I genuinely fear if Ms. Tsotsis’ prediction comes true, we as humans will become nothing more than drones, each staring at our own glowing box, incapable of actually SPEAKING to one another. She claims that because most 22-year olds communicate without the need for phone calls, this is what the world will do moving forward. Somehow, I find that very difficult to believe. Especially if those 22-year olds get married and have 22-year olds of their own someday. Those phone calls might start to seem less annoying and more a symbol of love and caring by those you can always count on.
Granted, I am quite biased as I spoke to my mother for 30 minutes on the phone yesterday afternoon. Arguably 30 of the best minutes of my weekend. The thing to take away from my little rant here is this: just because you view something as obsolete, doesn’t mean it IS obsolete. Step outside your own views and look at the world a whole.
The World Series of Poker is currently airing on ESPN when it’s not talking football or airing SportsCenter. As I was flipping through channels the other day, I noticed that and what song instantly pops into my head?
I know. Welcome to my brain. I got to thinking about how this relates to PR. Why? Well, why not? So, for a click of your mouse, I’ll offer some advice. There are great lessons to be learned from the entire song, but I’m going to focus solely on the refrain.
- Know when to hold ‘em…and when to fold ‘em. In a PR crisis, you have some options. One of those options includes holding off on offering a comment 10 minutes after something happens. Offering a comment before analyzing the situation can do far more harm than good. While “no comment” is NEVER EVER EVER EVER EVER EVER EVER an option, telling a reporter that a comment is forthcoming and you’ll have an answer soon is perfectly acceptable. That brings us to folding. Do. Not. Lie. There’s other ways of saying that. Don’t mislead. Don’t knowingly offer inaccurate information. If the situation is out of hand, ‘fess up. Basically, just look at Toyota or BP and do the exact opposite. Toyota, in fact, did learn it’s lesson! Just last week, Toyota issued another recall to repair brake fluid leaks. No announcement saying it’s not a big deal, or nothing to worry about. Just a release that told car owners to get their cars fixed. Well done.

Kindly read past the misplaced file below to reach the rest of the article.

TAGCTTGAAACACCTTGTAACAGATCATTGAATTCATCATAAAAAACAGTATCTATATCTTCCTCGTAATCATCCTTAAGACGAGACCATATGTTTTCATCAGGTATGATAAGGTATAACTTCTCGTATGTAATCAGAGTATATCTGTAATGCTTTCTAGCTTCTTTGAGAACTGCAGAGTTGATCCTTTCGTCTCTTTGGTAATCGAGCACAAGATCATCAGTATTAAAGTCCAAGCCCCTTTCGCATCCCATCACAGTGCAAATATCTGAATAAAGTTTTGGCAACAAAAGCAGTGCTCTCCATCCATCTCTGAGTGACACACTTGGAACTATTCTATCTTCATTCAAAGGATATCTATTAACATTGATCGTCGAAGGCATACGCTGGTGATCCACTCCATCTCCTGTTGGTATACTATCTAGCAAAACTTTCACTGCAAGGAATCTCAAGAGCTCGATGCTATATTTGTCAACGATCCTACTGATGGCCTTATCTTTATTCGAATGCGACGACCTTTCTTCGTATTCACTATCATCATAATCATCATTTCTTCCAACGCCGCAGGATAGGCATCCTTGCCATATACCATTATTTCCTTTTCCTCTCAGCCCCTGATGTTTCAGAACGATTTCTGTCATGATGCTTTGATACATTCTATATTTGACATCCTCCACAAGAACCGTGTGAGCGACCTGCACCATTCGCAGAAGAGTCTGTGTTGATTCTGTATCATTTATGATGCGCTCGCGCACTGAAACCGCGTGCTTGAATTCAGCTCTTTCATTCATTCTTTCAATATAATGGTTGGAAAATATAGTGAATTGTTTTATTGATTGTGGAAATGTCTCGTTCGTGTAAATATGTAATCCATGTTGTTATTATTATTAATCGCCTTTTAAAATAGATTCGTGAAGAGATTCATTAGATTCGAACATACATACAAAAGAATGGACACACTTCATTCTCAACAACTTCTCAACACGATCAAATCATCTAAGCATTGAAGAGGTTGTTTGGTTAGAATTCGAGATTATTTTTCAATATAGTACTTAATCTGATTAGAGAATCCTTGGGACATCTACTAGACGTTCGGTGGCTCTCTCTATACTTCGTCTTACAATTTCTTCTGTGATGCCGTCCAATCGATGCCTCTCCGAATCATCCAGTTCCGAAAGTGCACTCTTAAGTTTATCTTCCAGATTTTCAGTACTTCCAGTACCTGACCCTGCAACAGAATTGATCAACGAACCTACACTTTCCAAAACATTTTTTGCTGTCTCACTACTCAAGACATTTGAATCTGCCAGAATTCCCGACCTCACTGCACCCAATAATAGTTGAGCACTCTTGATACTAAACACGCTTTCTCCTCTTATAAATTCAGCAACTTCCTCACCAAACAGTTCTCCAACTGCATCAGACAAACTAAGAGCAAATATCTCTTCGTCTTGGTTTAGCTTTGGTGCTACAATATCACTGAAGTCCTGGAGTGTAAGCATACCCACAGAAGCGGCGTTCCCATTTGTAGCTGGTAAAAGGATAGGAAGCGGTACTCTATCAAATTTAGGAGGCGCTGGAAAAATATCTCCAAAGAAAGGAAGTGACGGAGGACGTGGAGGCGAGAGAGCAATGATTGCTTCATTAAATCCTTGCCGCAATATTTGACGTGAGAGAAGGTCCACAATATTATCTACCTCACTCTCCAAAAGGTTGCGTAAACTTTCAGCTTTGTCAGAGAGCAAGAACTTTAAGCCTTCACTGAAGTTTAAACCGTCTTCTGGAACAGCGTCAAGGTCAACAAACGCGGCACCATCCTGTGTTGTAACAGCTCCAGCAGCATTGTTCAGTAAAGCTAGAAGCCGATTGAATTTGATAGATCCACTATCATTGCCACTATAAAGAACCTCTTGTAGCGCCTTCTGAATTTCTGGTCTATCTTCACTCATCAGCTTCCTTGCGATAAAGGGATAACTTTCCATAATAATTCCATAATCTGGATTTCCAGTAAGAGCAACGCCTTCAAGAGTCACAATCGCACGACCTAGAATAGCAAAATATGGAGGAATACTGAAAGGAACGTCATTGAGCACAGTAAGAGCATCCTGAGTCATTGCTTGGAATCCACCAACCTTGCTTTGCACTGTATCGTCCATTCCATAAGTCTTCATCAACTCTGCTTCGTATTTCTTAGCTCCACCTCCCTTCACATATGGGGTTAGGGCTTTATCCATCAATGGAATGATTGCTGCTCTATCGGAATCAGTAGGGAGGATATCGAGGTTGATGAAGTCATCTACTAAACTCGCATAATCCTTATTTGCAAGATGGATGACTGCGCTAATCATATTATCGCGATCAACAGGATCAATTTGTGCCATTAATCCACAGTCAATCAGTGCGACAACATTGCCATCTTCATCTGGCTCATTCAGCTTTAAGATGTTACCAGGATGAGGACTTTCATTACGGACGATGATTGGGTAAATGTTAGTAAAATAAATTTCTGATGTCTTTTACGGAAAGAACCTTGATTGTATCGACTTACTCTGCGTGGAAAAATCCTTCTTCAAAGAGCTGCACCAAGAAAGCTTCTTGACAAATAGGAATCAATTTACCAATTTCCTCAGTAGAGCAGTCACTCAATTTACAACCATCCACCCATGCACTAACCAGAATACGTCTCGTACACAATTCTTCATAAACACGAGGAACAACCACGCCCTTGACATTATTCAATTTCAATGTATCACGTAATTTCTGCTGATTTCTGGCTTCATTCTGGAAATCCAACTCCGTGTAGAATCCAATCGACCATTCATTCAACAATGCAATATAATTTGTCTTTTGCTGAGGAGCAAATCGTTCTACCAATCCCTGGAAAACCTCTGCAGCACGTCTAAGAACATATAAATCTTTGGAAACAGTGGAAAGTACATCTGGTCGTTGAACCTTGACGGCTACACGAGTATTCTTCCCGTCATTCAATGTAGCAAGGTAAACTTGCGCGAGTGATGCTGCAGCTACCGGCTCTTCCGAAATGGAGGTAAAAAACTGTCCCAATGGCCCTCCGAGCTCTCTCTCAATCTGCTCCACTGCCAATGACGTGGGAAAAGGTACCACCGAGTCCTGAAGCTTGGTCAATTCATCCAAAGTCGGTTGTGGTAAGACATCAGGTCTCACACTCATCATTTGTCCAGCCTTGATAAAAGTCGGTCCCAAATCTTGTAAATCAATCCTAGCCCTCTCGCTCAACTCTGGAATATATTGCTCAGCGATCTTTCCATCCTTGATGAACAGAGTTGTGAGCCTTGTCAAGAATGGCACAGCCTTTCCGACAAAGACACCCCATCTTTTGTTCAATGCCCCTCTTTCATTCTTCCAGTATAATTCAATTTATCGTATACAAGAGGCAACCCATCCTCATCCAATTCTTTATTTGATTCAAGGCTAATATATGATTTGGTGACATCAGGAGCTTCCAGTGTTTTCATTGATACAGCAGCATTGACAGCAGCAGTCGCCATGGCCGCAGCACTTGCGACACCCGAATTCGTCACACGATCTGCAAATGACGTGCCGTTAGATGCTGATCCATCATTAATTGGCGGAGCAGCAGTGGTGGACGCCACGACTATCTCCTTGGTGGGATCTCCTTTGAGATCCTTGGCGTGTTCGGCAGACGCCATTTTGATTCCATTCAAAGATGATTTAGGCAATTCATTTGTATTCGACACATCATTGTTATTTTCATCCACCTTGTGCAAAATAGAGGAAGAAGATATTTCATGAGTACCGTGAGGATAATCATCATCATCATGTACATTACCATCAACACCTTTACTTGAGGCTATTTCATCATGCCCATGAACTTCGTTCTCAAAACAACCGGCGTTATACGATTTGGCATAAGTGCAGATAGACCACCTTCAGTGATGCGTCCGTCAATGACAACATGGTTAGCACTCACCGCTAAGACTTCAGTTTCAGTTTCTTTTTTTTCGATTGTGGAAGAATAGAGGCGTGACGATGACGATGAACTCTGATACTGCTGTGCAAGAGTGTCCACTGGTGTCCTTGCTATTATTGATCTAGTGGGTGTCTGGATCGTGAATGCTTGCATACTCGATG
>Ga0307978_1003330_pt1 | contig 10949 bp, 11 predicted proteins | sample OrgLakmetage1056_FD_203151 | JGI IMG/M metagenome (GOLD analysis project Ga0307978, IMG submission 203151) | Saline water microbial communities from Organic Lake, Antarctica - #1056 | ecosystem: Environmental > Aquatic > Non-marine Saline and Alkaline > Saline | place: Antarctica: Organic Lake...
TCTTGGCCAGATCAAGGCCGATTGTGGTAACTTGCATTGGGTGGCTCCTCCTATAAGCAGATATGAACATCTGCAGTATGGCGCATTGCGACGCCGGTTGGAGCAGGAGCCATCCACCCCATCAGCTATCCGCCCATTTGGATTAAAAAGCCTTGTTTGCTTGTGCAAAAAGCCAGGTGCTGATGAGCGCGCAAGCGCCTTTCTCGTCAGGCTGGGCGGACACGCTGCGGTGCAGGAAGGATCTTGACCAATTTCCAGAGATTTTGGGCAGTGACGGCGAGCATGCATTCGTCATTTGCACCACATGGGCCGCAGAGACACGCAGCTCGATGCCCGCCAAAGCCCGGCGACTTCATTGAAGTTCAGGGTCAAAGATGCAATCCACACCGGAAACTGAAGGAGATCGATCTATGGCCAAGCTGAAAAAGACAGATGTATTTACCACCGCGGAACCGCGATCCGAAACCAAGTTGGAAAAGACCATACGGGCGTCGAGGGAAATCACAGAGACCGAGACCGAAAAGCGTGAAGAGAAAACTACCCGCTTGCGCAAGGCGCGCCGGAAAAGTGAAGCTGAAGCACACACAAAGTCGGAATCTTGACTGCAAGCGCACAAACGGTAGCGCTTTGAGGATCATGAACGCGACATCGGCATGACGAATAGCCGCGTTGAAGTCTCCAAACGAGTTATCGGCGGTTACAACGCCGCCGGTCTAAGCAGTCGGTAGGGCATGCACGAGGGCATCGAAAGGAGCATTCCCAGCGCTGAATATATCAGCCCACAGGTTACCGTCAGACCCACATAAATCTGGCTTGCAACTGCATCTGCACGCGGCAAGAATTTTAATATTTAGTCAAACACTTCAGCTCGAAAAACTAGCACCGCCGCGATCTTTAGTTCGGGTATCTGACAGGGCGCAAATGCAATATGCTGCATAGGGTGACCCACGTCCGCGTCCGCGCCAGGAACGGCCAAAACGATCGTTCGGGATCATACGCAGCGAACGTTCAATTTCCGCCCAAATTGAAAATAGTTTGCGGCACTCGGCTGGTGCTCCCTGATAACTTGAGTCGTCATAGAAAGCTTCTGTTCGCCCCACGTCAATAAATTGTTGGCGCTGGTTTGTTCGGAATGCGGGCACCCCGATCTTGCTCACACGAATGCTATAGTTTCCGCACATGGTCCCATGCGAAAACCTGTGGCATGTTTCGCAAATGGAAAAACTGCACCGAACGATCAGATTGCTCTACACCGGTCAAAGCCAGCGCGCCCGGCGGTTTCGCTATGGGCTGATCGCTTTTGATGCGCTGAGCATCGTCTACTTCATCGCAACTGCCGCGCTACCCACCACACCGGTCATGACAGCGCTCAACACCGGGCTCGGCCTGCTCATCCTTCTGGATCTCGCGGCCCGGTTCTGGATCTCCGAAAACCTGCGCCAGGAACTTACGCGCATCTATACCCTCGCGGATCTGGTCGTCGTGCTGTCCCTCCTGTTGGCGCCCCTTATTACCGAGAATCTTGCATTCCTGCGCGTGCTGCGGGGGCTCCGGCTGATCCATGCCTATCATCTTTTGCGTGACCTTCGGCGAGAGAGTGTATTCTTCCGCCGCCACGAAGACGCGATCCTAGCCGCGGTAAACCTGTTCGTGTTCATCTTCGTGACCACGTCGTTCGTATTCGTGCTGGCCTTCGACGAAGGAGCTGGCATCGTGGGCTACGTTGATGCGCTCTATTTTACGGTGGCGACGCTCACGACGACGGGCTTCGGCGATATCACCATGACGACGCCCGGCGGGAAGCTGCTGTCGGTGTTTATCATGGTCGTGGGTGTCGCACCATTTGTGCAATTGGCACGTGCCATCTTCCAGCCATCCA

- Know when to walk away…know when to run. Do you read Clients From Hell? If not, you should. There will always be problem clients in our industry; or any industry for that matter. Why? Because some people are just giant pains in the butt. If a client is consistently costing you time and money by demanding revision after revision, it’s time to walk away. If you can’t reconcile the cost of doing work for the client with what the client is paying you, walk away. If you get a client like this, run like hell:
Client: We’re moving to another host, you need to help us!
Me: I’d love to, but my wife is in labor right now.
Client: Do you understand our website is down?
- Don’t count your money while sitting at the table. No one likes a braggart. It’s perfectly acceptable to talk about your accomplishments, or the accomplishments of your business, but there’s a line. No need to loudly proclaim you just landed the million dollar account, because no one cares. People care about the great work done by you and/or your business. Bragging about how much you get paid, what kind of house you live in or how big your boat is will not only limit further opportunities for you, but presents an image very few clients will want to do business with. There’s absolutely NOTHING wrong with getting paid a lot, living in a big house, and owning a yacht that makes it onto Travel Channel. Just make sure that’s not all you’re about.
- Time enough for counting, when the dealing’s done. When your agency DOES land that “lifeblood of the agency” account, celebrate. However, your celebration needn’t include having a banner hung over your table at the bar. Be successful. Appear successful. Be humble. Once you retire, count your money, and if you have enough…buy a Caribbean island. I think I’m beginning to realize why that career as a financial advisor didn’t work out…